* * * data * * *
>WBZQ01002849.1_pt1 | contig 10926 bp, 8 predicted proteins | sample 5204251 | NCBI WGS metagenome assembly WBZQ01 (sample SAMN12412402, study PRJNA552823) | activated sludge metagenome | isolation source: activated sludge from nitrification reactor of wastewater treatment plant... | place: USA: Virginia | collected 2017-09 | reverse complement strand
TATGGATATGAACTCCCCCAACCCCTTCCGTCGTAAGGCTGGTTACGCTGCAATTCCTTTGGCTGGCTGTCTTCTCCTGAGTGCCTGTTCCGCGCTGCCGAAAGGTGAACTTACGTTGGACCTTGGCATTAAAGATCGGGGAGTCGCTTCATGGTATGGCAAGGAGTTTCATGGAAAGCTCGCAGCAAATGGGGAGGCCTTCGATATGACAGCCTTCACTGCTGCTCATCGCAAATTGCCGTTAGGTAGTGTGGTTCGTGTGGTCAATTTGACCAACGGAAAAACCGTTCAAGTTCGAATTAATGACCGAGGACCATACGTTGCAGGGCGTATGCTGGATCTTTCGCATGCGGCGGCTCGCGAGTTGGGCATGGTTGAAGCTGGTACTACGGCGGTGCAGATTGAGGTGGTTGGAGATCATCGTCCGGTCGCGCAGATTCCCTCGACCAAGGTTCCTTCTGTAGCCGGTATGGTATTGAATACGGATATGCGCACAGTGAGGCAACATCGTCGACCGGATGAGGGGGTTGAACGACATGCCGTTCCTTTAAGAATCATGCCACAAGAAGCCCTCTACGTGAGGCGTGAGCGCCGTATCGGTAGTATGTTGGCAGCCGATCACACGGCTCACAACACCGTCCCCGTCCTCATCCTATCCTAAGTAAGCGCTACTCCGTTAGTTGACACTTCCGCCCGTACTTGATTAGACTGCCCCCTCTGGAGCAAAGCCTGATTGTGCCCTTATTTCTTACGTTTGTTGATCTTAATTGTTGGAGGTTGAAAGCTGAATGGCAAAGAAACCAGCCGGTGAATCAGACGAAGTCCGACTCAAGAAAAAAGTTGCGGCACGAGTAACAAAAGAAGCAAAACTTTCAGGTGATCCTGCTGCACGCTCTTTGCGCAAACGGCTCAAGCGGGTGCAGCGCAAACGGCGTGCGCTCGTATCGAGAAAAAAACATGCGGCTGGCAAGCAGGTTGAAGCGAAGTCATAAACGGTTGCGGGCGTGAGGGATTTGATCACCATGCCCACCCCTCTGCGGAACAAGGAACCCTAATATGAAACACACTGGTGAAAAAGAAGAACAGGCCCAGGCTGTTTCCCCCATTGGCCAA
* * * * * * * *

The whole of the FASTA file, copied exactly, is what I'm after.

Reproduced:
>WBZQ01002849.1_pt1 | contig 10926 bp, 8 predicted proteins | sample 5204251 | NCBI WGS metagenome assembly WBZQ01 (sample SAMN12412402, study PRJNA552823) | activated sludge metagenome | isolation source: activated sludge from nitrification reactor of wastewater treatment plant... | place: USA: Virginia | collected 2017-09 | reverse complement strand
TATGGATATGAACTCCCCCAACCCCTTCCGTCGTAAGGCTGGTTACGCTGCAATTCCTTTGGCTGGCTGTCTTCTCCTGAGTGCCTGTTCCGCGCTGCCGAAAGGTGAACTTACGTTGGACCTTGGCATTAAAGATCGGGGAGTCGCTTCATGGTATGGCAAGGAGTTTCATGGAAAGCTCGCAGCAAATGGGGAGGCCTTCGATATGACAGCCTTCACTGCTGCTCATCGCAAATTGCCGTTAGGTAGTGTGGTTCGTGTGGTCAATTTGACCAACGGAAAAACCGTTCAAGTTCGAATTAATGACCGAGGACCATACGTTGCAGGGCGTATGCTGGATCTTTCGCATGCGGCGGCTCGCGAGTTGGGCATGGTTGAAGCTGGTACTACGGCGGTGCAGATTGAGGTGGTTGGAGATCATCGTCCGGTCGCGCAGATTCCCTCGACCAAGGTTCCTTCTGTAGCCGGTATGGTATTGAATACGGATATGCGCACAGTGAGGCAACATCGTCGACCGGATGAGGGGGTTGAACGACATGCCGTTCCTTTAAGAATCATGCCACAAGAAGCCCTCTACGTGAGGCGTGAGCGCCGTATCGGTAGTATGTTGGCAGCCGATCACACGGCTCACAACACCGTCCCCGTCCTCATCCTATCCTAAGTAAGCGCTACTCCGTTAGTTGACACTTCCGCCCGTACTTGATTAGACTGCCCCCTCTGGAGCAAAGCCTGATTGTGCCCTTATTTCTTACGTTTGTTGATCTTAATTGTTGGAGGTTGAAAGCTGAATGGCAAAGAAACCAGCCGGTGAATCAGACGAAGTCCGACTCAAGAAAAAAGTTGCGGCACGAGTAACAAAAGAAGCAAAACTTTCAGGTGATCCTGCTGCACGCTCTTTGCGCAAACGGCTCAAGCGGGTGCAGCGCAAACGGCGTGCGCTCGTATCGAGAAAAAAACATGCGGCTGGCAAGCAGGTTGAAGCGAAGTCATAAACGGTTGCGGGCGTGAGGGATTTGATCACCATGCCCACCCCTCTGCGGAACAAGGAACCCTAATATGAAACACACTGGTGAAAAAGAAGAACAGGCCCAGGCTGTTTCCCCCATTGGCCAA